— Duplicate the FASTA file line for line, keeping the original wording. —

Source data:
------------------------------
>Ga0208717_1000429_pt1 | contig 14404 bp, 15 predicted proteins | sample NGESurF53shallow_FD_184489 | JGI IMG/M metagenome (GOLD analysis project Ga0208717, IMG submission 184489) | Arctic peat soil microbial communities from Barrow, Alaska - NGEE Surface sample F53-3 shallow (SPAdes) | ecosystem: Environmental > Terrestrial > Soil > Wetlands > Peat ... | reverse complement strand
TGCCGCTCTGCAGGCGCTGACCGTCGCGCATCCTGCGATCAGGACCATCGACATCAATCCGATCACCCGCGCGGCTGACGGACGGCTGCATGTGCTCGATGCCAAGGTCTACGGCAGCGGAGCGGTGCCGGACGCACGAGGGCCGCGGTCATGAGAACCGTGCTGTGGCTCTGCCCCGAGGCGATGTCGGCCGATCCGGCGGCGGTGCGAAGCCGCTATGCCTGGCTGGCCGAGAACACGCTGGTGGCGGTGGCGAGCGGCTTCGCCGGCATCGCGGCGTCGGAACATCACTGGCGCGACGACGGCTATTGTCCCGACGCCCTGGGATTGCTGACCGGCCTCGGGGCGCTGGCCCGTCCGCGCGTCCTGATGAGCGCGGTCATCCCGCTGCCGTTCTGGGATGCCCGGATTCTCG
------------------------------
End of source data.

>Ga0208717_1000429_pt1 | contig 14404 bp, 15 predicted proteins | sample NGESurF53shallow_FD_184489 | JGI IMG/M metagenome (GOLD analysis project Ga0208717, IMG submission 184489) | Arctic peat soil microbial communities from Barrow, Alaska - NGEE Surface sample F53-3 shallow (SPAdes) | ecosystem: Environmental > Terrestrial > Soil > Wetlands > Peat ... | reverse complement strand
TGCCGCTCTGCAGGCGCTGACCGTCGCGCATCCTGCGATCAGGACCATCGACATCAATCCGATCACCCGCGCGGCTGACGGACGGCTGCATGTGCTCGATGCCAAGGTCTACGGCAGCGGAGCGGTGCCGGACGCACGAGGGCCGCGGTCATGAGAACCGTGCTGTGGCTCTGCCCCGAGGCGATGTCGGCCGATCCGGCGGCGGTGCGAAGCCGCTATGCCTGGCTGGCCGAGAACACGCTGGTGGCGGTGGCGAGCGGCTTCGCCGGCATCGCGGCGTCGGAACATCACTGGCGCGACGACGGCTATTGTCCCGACGCCCTGGGATTGCTGACCGGCCTCGGGGCGCTGGCCCGTCCGCGCGTCCTGATGAGCGCGGTCATCCCGCTGCCGTTCTGGGATGCCCGGATTCTCG